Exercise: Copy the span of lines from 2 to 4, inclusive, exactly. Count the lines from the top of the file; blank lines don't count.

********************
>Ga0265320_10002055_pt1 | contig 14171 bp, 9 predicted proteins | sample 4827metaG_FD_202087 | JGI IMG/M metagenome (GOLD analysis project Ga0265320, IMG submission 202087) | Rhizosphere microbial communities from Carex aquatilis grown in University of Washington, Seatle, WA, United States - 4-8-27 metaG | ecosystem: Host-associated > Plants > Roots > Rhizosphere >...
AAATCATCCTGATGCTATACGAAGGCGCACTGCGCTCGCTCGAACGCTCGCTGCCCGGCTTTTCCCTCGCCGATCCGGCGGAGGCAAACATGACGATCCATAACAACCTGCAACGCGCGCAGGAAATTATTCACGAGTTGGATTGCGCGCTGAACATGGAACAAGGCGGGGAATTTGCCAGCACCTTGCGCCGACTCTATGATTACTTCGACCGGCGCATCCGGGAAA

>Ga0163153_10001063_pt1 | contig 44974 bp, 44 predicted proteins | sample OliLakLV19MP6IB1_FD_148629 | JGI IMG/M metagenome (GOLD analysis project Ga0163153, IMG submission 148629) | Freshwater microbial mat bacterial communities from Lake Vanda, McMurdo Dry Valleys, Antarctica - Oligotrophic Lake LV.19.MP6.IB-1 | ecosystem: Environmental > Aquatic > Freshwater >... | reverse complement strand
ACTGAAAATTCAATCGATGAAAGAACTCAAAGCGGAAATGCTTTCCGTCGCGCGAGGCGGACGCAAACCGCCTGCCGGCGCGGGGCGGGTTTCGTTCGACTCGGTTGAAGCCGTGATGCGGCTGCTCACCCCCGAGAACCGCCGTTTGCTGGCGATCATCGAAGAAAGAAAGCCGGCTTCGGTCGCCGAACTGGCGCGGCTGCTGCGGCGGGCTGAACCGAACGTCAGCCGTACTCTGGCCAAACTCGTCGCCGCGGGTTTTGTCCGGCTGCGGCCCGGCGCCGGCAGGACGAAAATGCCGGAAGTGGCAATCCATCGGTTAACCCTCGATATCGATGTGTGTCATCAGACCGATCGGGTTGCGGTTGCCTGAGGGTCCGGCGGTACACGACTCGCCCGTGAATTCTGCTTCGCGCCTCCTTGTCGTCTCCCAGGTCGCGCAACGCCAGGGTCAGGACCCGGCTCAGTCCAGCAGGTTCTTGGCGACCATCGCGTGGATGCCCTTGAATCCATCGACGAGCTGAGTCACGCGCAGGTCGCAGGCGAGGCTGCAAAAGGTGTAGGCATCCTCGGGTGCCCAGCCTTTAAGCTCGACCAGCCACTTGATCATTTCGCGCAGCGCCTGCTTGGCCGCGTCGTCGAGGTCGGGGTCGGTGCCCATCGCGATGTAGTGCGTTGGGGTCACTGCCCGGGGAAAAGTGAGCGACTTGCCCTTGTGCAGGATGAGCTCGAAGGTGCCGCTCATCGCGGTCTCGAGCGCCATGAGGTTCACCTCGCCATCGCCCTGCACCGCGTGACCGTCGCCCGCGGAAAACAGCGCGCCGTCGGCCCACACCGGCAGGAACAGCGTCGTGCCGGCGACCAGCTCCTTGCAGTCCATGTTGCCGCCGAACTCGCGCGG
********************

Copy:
AAATCATCCTGATGCTATACGAAGGCGCACTGCGCTCGCTCGAACGCTCGCTGCCCGGCTTTTCCCTCGCCGATCCGGCGGAGGCAAACATGACGATCCATAACAACCTGCAACGCGCGCAGGAAATTATTCACGAGTTGGATTGCGCGCTGAACATGGAACAAGGCGGGGAATTTGCCAGCACCTTGCGCCGACTCTATGATTACTTCGACCGGCGCATCCGGGAAA

>Ga0163153_10001063_pt1 | contig 44974 bp, 44 predicted proteins | sample OliLakLV19MP6IB1_FD_148629 | JGI IMG/M metagenome (GOLD analysis project Ga0163153, IMG submission 148629) | Freshwater microbial mat bacterial communities from Lake Vanda, McMurdo Dry Valleys, Antarctica - Oligotrophic Lake LV.19.MP6.IB-1 | ecosystem: Environmental > Aquatic > Freshwater >... | reverse complement strand
ACTGAAAATTCAATCGATGAAAGAACTCAAAGCGGAAATGCTTTCCGTCGCGCGAGGCGGACGCAAACCGCCTGCCGGCGCGGGGCGGGTTTCGTTCGACTCGGTTGAAGCCGTGATGCGGCTGCTCACCCCCGAGAACCGCCGTTTGCTGGCGATCATCGAAGAAAGAAAGCCGGCTTCGGTCGCCGAACTGGCGCGGCTGCTGCGGCGGGCTGAACCGAACGTCAGCCGTACTCTGGCCAAACTCGTCGCCGCGGGTTTTGTCCGGCTGCGGCCCGGCGCCGGCAGGACGAAAATGCCGGAAGTGGCAATCCATCGGTTAACCCTCGATATCGATGTGTGTCATCAGACCGATCGGGTTGCGGTTGCCTGAGGGTCCGGCGGTACACGACTCGCCCGTGAATTCTGCTTCGCGCCTCCTTGTCGTCTCCCAGGTCGCGCAACGCCAGGGTCAGGACCCGGCTCAGTCCAGCAGGTTCTTGGCGACCATCGCGTGGATGCCCTTGAATCCATCGACGAGCTGAGTCACGCGCAGGTCGCAGGCGAGGCTGCAAAAGGTGTAGGCATCCTCGGGTGCCCAGCCTTTAAGCTCGACCAGCCACTTGATCATTTCGCGCAGCGCCTGCTTGGCCGCGTCGTCGAGGTCGGGGTCGGTGCCCATCGCGATGTAGTGCGTTGGGGTCACTGCCCGGGGAAAAGTGAGCGACTTGCCCTTGTGCAGGATGAGCTCGAAGGTGCCGCTCATCGCGGTCTCGAGCGCCATGAGGTTCACCTCGCCATCGCCCTGCACCGCGTGACCGTCGCCCGCGGAAAACAGCGCGCCGTCGGCCCACACCGGCAGGAACAGCGTCGTGCCGGCGACCAGCTCCTTGCAGTCCATGTTGCCGCCGAACTCGCGCGG